To Celebrate VE Day and remember some incredible people, join us to read in full the amazing stories from some of AW staff’s relatives and friends.
|The following diary entries were written by the relative of a Lincolnshire AW employee. While they do not wish to disclose his identity this brave Soldier, was stationed near Naples, Italy and kept the diary against the advice of his superiors. The diaries are unique and we are proud to share this verbatim record of what the soldier wrote in his diary every day in the last few days before VE Day.
Sat 21 April he wrote: War has been on exactly 2057 days today
Mon 30 Apr: News is very good and should have good result in the near future.
Tue 1 May: News still good and everyone very excited.
Wed 2 May: News today that this Italian front has finished and great news from Germany.
Thu 3 May: In cookhouse carrying away empty tins. Officers say war has ended but not officially announced.
Fri 4 May: Still waiting for the BBC to announce the end of the war which should be today.
RAF Officers inspecting the camp.
Sat 5 May: Still waiting for the wireless to broadcast end of war.
Sun 6 May: News not come through yet but plenty of rumours.
Mon 7 May: Heard the 3 o’clock news and the Germans have accepted unconditional surrendour.
Tue 8 May: War ended today after so many rumours Churchill and King speak tonight.
Mon 9 May: Sport and football match. Got drunk with Bert and Henry. Day off.
Hazel from our accounts department remembers her late Grandfather, Gerry Perry who was in the parachute regiment during World War Two, his mission was Arnhem, he left Barkston Heath (local to our Lincolnshire HQ) in September 1944 and after landing in Arnhem they reached the bridge but came under heavy fire, so they took shelter in a house that was facing the bridge, they took turns at keeping watch, it was Gerry’s turn when the Germans came and opened up with mortars, part of the building collapsed and had trapped some of his friends upstairs, Gerry went out in the street to get help but was shot in the leg & thigh. He managed to crawl back into the building and found a cellar door which he never realised was there and found some infantry soldiers hiding out in there. When he heard a lull in the shooting he decided he was going to go back out and try and find his Regiment as he heard his colonel was further up the street. He finally made it to them but because they were all injured they had no choice but to surrender, they were taken by the Germans to Belsen P.O.W hospital. Hazel remembers that Gerry said at the time they never knew the atrocities that was going on at the other end of the camp, but even where they were there was hardly any food, no toilets just a shed that was high in excrement and cockroaches, and all their heads were covered in Lice. He was a prisoner there for seven months, and weighed only seven stone and seven pounds when he returned home. After returning home four weeks later he married Hazel’s (now) grandma Peggy and went on to have 14 children!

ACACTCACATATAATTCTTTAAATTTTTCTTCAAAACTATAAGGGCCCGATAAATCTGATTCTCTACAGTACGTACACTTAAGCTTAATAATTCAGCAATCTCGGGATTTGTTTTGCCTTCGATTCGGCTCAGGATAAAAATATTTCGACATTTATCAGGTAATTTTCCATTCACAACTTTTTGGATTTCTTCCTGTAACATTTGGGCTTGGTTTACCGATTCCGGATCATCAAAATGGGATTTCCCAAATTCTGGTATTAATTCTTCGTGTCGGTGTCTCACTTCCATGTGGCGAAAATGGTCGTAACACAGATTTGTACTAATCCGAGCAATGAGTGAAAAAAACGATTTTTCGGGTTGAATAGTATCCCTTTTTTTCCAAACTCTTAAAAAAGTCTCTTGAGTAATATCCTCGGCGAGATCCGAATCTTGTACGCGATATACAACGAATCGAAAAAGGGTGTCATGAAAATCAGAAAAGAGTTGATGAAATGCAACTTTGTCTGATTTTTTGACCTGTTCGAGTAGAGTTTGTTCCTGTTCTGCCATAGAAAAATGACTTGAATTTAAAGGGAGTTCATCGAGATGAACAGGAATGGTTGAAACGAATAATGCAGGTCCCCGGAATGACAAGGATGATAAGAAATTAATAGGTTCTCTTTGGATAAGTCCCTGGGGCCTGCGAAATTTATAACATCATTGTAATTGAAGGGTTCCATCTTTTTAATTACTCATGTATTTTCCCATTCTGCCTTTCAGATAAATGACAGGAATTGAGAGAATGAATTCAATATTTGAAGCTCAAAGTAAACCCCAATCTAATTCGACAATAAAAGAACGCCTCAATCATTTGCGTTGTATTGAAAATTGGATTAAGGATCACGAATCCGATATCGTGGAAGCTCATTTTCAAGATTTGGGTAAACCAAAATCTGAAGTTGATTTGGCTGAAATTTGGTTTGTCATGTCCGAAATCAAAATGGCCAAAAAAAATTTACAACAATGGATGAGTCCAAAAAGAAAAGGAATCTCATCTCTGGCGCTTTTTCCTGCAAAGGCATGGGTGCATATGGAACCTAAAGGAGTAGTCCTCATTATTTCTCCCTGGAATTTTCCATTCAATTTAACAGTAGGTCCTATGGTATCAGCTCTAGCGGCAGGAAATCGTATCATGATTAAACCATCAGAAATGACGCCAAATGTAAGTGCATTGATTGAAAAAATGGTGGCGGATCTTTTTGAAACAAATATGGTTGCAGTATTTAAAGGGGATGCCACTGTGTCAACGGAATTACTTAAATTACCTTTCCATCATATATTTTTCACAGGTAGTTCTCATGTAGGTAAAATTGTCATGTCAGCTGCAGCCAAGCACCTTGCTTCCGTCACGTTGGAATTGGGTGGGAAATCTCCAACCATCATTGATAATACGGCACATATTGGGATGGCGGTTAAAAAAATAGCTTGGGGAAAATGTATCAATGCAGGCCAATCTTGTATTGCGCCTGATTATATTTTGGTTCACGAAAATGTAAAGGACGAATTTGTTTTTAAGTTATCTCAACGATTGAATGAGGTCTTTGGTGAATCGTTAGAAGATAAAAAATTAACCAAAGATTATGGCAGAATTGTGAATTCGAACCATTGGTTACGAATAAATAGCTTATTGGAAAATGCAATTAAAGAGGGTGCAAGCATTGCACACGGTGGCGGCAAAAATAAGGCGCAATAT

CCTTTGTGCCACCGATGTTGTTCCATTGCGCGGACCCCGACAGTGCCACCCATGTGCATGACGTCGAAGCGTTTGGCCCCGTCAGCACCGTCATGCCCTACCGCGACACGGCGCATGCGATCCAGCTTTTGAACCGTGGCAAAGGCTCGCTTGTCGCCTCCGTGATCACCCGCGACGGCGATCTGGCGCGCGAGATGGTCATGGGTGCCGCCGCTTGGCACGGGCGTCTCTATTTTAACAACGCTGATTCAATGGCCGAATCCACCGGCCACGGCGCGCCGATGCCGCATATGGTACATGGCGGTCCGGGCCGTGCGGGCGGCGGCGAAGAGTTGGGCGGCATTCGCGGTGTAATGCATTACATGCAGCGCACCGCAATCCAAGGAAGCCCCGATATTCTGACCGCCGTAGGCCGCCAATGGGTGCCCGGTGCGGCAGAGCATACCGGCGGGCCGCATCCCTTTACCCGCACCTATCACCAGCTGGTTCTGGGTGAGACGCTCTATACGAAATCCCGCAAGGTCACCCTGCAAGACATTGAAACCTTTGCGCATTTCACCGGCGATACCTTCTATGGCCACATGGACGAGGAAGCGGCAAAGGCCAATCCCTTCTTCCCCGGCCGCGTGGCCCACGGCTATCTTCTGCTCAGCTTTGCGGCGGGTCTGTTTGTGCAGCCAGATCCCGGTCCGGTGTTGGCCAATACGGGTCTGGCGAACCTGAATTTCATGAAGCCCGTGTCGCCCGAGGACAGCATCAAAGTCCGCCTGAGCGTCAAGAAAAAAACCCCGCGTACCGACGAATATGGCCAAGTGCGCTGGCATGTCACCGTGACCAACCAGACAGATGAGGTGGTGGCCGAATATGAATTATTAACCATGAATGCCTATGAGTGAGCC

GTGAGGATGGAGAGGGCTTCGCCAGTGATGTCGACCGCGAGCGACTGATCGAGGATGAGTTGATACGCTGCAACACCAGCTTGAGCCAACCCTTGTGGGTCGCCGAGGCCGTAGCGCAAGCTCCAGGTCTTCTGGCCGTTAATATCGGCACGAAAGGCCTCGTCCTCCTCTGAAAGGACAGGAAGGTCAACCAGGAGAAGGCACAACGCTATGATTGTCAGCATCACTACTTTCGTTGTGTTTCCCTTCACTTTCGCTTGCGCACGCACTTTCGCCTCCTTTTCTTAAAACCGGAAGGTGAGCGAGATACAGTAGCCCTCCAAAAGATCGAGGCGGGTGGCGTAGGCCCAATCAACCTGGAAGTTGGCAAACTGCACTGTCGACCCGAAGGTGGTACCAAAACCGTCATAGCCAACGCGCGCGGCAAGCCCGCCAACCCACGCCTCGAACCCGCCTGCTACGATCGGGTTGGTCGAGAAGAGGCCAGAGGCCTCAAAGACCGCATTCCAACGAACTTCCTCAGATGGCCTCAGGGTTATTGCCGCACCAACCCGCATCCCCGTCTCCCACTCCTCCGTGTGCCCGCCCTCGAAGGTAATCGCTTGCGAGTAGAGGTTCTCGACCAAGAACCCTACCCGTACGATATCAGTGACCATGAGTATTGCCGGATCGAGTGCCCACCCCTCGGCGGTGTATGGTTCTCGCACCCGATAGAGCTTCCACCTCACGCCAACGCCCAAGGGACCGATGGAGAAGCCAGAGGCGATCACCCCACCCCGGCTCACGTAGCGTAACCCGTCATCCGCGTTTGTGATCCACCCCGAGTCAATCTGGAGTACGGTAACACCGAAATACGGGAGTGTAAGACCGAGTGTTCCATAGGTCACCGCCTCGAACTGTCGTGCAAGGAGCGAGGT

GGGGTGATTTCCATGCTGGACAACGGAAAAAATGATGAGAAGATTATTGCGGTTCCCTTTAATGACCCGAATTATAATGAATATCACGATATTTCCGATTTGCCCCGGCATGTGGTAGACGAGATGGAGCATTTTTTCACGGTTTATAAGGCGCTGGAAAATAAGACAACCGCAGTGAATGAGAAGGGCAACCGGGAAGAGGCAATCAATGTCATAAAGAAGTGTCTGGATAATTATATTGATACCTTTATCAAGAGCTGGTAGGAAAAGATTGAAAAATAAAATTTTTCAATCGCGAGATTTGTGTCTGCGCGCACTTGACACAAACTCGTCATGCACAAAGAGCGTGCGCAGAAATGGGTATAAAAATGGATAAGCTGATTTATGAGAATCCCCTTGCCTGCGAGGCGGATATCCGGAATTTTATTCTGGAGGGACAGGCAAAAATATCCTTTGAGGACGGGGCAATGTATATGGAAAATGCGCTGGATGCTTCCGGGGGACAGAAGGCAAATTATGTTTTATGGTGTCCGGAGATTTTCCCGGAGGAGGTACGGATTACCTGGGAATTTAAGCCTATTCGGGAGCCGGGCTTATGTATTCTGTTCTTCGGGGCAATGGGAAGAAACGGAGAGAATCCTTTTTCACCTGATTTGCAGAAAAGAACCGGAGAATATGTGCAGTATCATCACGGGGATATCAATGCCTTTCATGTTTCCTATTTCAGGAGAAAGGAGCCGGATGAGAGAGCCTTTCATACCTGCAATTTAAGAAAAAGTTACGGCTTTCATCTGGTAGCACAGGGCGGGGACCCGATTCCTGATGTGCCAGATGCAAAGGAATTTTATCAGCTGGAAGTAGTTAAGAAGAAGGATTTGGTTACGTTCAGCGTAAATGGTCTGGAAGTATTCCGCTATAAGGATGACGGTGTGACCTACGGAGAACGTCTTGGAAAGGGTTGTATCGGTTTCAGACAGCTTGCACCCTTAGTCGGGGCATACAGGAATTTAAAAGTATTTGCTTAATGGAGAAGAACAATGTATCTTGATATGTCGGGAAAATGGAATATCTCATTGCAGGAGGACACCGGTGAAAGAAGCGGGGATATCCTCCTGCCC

AW Repair Group director Emma Walsh is searching for information regarding her paternal step-grandmother. “Rosina married my grandfather in the 1950s. She was Austrian, I think from Kleblach in the state of Carinthia. Although my grandfather never allowed her to speak of her experiences we believe she worked for the British and fled Austria in a hurry. She only ever spoke of carrying a capsule of cyanide in case she was ‘caught’. She had severe arthritis in her latter years and often said she wished she still had it as the pain was so bad.”
Emma found these photographs among the possessions of her step-grandmother, Rosina Ainetter, when she passed away. Rosina is believed to have fled her Austrian birthplace while working for the British. The gravestone is believed to be Rosina’s siblings Michael, Josef, Adelheid and Mathilde in Austria, the house in the mountains is possibly her childhood home in Kleblach and Rosina is the middle child in this photograph with her parents either side. Emma would love to make contact with any surviving relatives of Rosina’s Austrian family.
Joseph Patrick Walsh 1894-1941
On this special VE Day AW would like to remember Joseph Patrick Walsh (our founders paternal grandfather). Joseph joined the Royal Artillary in 1912 and became a Battery Sergeant Major within bomb disposal. From 1919-23 he was posted to India and was awarded the Distinguished Conduct Medal and twice mentioned in dispatches.
Following the outbreak of WW2 Joseph re-enlisted in the Army in his rank of Sgt Major and was seconded to the Royal Engineers in bomb disposal. Sgt Major Joseph Patrick Walsh was killed while diffusing a bomb in August 1941 at the South Metropolitan Gasworks in London. There is no known photograph of him.
In 1945 the local newspaper published an article about a family in Billinghay, Lincolnshire: Mr and Mrs George Wells, who had 4 sons and 2 sons-in-law away at war who all, miraculously, returned home safe and well.
Joseph Wells, Jack Wells and Alec Wells and Jack Spencer in the Army, Richard Wells Royal Navy and Charles H Green, AW Repair Group’s founder’s maternal grandfather, in the Army.